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Yuma's Tomcats fly simulated station strike exercise

By Lance Cpl. Austin Hazard | | September 17, 2009

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Yuma’s Marine Attack Squadron 311 participated in a precision strike exercise over the Barry M. Goldwater Range southeast of the Marine Corps Air Station in Yuma, Ariz., with support from Marine Fighter Attack Squadron 323's F-18 Hornets from Miramar, Calif., Sept. 3, 2009.

The Tomcats’ objective was to strike various locations throughout the air station with virtual ordnance, while sustaining no losses. The station was defended by four F-5 Tiger IIs from Marine Fighter Training Squadron 401, simulating Russian-built MiG-29s.

No real ammunition or ordnance was used in the exercise. Instead, the aircraft used radar to verify locks on enemy targets and radioed verbal confirmation when the aircraft was effectively defeated.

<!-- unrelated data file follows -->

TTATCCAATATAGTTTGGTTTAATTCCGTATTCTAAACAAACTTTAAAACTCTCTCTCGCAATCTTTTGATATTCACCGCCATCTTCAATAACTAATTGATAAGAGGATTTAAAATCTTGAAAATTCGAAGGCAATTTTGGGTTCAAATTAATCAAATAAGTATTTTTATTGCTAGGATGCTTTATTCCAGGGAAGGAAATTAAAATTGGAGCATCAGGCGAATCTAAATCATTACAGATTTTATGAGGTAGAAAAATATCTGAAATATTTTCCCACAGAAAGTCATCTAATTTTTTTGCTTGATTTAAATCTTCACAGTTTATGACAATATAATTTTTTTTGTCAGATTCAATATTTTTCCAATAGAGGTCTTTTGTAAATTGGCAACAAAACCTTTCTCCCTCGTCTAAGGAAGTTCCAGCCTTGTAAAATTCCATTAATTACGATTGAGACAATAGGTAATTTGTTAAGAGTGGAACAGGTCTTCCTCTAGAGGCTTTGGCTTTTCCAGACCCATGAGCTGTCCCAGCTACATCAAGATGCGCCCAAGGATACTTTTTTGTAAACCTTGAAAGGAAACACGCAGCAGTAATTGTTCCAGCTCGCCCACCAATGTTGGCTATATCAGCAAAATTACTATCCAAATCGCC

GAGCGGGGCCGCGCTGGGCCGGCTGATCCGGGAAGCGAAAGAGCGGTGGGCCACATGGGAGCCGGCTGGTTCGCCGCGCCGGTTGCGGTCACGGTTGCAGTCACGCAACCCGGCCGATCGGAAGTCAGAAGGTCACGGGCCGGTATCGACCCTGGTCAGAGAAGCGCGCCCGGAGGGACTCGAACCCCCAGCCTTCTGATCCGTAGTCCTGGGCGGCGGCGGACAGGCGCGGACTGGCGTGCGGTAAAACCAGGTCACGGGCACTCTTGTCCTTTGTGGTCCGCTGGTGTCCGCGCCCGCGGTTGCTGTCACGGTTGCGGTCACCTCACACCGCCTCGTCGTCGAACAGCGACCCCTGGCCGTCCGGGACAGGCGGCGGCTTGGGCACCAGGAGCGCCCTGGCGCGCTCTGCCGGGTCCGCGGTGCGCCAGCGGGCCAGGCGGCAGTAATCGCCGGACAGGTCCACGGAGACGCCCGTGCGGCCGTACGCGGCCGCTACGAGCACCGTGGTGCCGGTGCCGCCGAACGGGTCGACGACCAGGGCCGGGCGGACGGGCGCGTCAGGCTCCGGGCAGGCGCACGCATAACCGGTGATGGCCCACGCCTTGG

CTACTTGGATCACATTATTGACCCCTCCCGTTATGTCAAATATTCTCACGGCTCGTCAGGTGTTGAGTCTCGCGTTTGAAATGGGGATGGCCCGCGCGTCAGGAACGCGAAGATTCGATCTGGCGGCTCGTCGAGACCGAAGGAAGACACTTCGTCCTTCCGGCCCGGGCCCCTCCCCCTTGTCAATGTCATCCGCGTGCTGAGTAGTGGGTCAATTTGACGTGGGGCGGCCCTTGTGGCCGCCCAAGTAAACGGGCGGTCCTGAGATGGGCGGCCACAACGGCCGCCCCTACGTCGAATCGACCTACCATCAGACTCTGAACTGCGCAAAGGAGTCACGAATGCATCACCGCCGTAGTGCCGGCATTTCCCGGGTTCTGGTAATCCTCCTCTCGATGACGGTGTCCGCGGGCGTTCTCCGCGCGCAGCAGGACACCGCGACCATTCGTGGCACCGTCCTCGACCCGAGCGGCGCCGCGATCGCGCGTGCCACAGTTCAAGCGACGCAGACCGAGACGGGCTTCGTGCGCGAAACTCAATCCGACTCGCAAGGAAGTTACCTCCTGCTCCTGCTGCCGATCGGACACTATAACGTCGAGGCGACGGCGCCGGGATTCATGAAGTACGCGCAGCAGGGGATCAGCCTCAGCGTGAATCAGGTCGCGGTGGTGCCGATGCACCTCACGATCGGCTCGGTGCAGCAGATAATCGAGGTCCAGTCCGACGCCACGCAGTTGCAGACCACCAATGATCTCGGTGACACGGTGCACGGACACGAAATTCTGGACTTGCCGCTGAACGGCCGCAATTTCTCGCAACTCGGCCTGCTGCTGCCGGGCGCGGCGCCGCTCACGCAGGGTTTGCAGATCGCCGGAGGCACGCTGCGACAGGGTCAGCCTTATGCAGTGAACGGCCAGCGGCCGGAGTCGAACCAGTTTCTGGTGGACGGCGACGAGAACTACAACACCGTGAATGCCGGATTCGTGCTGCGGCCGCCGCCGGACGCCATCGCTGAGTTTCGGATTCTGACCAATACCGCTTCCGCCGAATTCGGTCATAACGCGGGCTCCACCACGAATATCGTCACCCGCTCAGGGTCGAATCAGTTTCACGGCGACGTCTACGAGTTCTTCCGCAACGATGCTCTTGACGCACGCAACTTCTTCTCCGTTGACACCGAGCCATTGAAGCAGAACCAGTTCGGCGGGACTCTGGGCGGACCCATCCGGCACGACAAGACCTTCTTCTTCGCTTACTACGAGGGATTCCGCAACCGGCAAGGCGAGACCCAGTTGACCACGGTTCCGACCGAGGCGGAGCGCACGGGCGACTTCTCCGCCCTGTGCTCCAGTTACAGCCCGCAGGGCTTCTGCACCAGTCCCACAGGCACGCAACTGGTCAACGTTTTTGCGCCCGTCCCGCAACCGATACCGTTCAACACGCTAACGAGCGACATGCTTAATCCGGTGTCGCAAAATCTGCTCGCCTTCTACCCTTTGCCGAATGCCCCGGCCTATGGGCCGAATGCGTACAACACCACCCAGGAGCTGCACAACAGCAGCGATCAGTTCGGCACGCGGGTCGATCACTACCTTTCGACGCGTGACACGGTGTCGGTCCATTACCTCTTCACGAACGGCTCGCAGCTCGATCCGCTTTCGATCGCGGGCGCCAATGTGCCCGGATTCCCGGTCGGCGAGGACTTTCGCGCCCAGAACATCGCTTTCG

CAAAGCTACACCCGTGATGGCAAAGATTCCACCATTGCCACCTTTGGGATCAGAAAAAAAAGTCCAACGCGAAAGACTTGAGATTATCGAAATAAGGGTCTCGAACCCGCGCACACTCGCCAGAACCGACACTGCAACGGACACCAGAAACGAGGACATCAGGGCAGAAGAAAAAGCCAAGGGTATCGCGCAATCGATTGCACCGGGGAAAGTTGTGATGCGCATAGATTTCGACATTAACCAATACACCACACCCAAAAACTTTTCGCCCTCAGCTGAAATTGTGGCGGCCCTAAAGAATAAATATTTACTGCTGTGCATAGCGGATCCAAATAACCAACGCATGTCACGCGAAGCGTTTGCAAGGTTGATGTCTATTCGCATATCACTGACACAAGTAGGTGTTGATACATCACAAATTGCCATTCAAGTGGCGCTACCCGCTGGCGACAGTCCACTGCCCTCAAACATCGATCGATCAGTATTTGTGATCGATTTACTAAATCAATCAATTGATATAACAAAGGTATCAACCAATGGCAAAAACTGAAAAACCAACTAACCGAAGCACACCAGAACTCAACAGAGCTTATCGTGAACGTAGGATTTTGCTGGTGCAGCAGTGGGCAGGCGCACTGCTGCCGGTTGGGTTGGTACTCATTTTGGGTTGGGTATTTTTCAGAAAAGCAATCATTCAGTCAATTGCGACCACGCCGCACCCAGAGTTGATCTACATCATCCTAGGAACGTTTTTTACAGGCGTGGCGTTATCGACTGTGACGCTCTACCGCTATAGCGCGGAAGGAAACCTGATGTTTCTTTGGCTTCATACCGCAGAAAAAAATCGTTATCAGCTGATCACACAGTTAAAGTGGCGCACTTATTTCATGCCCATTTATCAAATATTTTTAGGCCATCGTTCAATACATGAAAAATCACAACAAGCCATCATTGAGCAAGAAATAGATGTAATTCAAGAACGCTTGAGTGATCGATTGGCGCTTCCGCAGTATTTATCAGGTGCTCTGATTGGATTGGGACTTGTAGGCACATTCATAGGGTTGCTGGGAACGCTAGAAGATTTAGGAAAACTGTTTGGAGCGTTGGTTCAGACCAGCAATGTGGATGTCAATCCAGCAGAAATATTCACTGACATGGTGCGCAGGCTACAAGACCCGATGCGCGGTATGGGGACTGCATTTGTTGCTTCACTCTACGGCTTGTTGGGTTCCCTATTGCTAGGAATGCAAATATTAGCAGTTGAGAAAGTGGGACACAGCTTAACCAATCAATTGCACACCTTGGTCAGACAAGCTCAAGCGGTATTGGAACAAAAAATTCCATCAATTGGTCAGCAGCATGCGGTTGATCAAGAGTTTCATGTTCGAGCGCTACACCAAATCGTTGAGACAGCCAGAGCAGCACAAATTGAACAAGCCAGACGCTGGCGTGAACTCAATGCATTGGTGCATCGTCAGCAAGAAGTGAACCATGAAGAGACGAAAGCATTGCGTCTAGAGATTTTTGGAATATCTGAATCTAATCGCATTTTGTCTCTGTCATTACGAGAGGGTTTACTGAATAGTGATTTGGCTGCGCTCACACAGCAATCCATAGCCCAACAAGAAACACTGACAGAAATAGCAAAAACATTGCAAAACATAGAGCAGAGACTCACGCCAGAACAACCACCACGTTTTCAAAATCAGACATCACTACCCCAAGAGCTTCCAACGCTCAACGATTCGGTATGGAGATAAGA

“It’s not a common exercise for the squadron to be a part of,” said Capt. Eric Hugg, VMA-311 pilot who flew in the exercise. “Half of the Harrier pilots in the exercise have never been involved in a large-force exercise until now.”

 Sixteen aircraft were airborne for the exercise, which is more than the station’s Harrier squadrons typically see in their training.

“The purpose of an LFE is to improve proficiency when working with large amounts of aircraft,” said Hugg. “It helps with mission planning and coordination.”

The exercise kicked off at 12:03 p.m. with two teams of four AV-8B Harriers escorted by four F-18s. The group, which was pretending to have launched from Phoenix, flew east before turning around and heading back toward Yuma.

The Harriers remained in a holding pattern at the eastern end of the station’s ranges, while the Hornets swept westward for threats.

After confirming enemy aircraft, the Hornets engaged four F-5s in a 15-minute dogfight. Once all threats were neutralized, the F-18 escorts gave the go-ahead to VMA-311.

At 12:20 p.m., the two Harrier teams pushed west to strike their targets. The mission was a success, with more than 25 virtual bombs dropped, each accurately hitting its mark.

“I thought it went extremely smoothly,” said Hugg. “It was well planned, well coordinated and well executed.”


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